Thursday, February 24, 2011

Improving Branching. Part. I: Coefficients

The current algorithm for choosing branching variable is as follows: compute scores for all literals, compute scores for each variable based on the score of its two polarities (i.e. positive literal and negative literal) and then choose a variable at random from those with highest scores.

The score for a literal is computed by propagating the literal and checking modified clauses (not including satisfying clauses). For every modified clause of length L and for each literal in that clause the score of the literal is increased with αL if clause is a disjunction of literals or βL if the clause is a XOR gate.

The score for a variable is computed using a formula from March_eq: S(b) = 1024 * S'(b) * S'(-b) + S'(b) + S'(-b) where S(b) is the score for variable b, S'(b) and S'(-b) are scores for literals b and -b.

The question is: what values should α and β take? To find out this I choose a training set made of a few instances and run the solver for a few hundreds different values of α and β. I got quite a few timeouts, but eventually I got many values to compute a interesting heat map (see below: yellow is bad, blue is good). From this I learned a few things: values for α under 0.25 are awful, β has little effects on the results (notice the vertical bars).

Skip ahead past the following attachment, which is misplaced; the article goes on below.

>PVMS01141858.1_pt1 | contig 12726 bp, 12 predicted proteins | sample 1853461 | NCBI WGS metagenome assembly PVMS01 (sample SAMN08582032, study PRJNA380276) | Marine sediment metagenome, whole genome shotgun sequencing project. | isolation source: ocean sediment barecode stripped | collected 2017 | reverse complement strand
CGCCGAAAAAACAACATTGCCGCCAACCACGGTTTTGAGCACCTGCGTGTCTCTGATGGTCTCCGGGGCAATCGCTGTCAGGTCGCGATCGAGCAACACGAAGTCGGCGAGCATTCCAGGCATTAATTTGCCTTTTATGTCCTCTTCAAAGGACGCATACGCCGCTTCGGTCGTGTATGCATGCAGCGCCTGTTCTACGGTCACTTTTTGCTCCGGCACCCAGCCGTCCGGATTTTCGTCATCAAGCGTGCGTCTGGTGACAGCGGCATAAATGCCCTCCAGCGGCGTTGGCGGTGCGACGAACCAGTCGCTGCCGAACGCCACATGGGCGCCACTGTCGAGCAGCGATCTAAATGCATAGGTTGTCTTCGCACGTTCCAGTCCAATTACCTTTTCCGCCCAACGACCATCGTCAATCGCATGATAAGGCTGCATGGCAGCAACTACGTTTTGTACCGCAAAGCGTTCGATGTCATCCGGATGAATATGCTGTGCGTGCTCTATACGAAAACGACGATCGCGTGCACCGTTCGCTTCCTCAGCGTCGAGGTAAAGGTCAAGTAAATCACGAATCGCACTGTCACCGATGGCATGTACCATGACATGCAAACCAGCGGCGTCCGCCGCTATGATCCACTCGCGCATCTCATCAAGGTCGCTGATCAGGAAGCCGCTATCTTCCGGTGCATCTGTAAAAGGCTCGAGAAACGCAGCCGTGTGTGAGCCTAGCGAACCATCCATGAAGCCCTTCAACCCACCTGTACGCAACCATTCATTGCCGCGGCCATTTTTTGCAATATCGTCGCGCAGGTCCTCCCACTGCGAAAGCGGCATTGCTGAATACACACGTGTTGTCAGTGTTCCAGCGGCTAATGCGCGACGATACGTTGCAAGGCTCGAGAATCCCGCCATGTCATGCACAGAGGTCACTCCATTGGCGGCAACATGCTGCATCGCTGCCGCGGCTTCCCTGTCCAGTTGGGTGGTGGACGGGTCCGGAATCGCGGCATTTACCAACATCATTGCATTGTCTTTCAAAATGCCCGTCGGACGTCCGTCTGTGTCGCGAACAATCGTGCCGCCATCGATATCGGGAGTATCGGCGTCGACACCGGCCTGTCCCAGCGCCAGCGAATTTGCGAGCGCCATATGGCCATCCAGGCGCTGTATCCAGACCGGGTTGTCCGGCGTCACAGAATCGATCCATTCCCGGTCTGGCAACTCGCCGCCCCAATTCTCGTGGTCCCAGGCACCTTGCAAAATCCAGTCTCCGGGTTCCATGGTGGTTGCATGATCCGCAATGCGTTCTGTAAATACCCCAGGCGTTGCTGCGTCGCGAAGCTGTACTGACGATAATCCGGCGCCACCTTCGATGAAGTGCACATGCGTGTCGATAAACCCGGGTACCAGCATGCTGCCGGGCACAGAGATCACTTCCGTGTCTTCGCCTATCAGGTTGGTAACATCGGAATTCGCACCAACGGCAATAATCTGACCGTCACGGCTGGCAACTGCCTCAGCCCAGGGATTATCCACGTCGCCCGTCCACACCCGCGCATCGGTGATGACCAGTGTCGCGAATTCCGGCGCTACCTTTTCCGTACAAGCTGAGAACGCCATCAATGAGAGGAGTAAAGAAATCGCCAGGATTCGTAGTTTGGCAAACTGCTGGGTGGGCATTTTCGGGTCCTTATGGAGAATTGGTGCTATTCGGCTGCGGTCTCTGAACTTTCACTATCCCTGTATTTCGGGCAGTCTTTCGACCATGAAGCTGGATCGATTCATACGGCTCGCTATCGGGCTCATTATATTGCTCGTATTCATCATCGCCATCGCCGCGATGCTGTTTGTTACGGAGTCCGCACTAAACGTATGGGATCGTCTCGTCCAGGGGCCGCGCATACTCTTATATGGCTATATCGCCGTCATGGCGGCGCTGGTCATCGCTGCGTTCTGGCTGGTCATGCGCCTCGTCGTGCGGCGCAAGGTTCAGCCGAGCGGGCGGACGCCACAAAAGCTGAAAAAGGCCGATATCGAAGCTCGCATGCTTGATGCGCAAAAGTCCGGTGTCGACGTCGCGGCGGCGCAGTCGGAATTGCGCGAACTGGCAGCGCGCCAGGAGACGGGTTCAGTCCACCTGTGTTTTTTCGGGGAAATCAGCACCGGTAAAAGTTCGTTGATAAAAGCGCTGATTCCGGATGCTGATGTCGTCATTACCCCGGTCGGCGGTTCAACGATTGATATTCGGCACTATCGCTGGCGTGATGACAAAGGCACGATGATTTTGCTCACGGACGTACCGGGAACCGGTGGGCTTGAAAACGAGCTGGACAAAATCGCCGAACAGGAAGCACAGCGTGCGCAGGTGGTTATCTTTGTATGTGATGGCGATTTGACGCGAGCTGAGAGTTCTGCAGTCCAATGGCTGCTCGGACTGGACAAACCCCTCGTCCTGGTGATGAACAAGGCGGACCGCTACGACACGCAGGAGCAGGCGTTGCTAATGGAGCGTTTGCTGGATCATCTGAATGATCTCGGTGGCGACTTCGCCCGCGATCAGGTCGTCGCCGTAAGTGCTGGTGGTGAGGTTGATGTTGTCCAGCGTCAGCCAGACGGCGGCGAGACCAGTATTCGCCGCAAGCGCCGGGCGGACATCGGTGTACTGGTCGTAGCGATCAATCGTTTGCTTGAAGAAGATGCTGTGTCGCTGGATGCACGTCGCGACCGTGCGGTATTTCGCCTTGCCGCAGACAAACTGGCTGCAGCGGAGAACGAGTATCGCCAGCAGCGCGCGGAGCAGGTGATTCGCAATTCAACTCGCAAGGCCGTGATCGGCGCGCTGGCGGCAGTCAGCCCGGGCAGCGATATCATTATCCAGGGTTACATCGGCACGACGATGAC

With the best found  values for α and β I ran the solver on a more extensive set of instances too see which instances were negatively affected and extended my initial set. This time I set the possible values for α in interval [0.5,1) though, retrospectively I think I shouldn't have.


Notice a new red vertical band around 0.8 which was dark blue in the previous heat map. Again, β had little effect. Notice that up to now I eliminated two ranges for α[0.00,0.25) and [0.75,1.00).

With the new found best values I run the solver on my usual set of instances (a subset of easy and medium instances from SAT09 Competition). The good news is that STRUCTure was able to solve a few more instances with some speedup on others. Many instances were not affected. The bad news is that one instance that was included in my training set timed out. The difference between training and testing was the number of CPU used (16 versus 8) which suggests that the solution was on a branch searched by one of the extra CPUs. Two things to remember: 1) Run the training set on fewer CPUs. 2) first polarity searched is relevant.


In conclusion I think that heat maps are a good way to figured out bad ranges for parameters but it is hard to find exceptional values.

Update: Here is another heat map which I used for SAT Competition 2011. This time I included the timeouts and the heatmap seems to provide a more clear picture of interaction of the two coefficients tested. The x-axis is α described above. On y-axis are the values for γ which defines for an implication u → v how much the v's score influences u's score. There are 4 regions distinguishable on the heat map from which good values for α and γ can be concluded: 0 ≤ α < 0.4 and 0 ≤ γ < 0.3.

1 comment:

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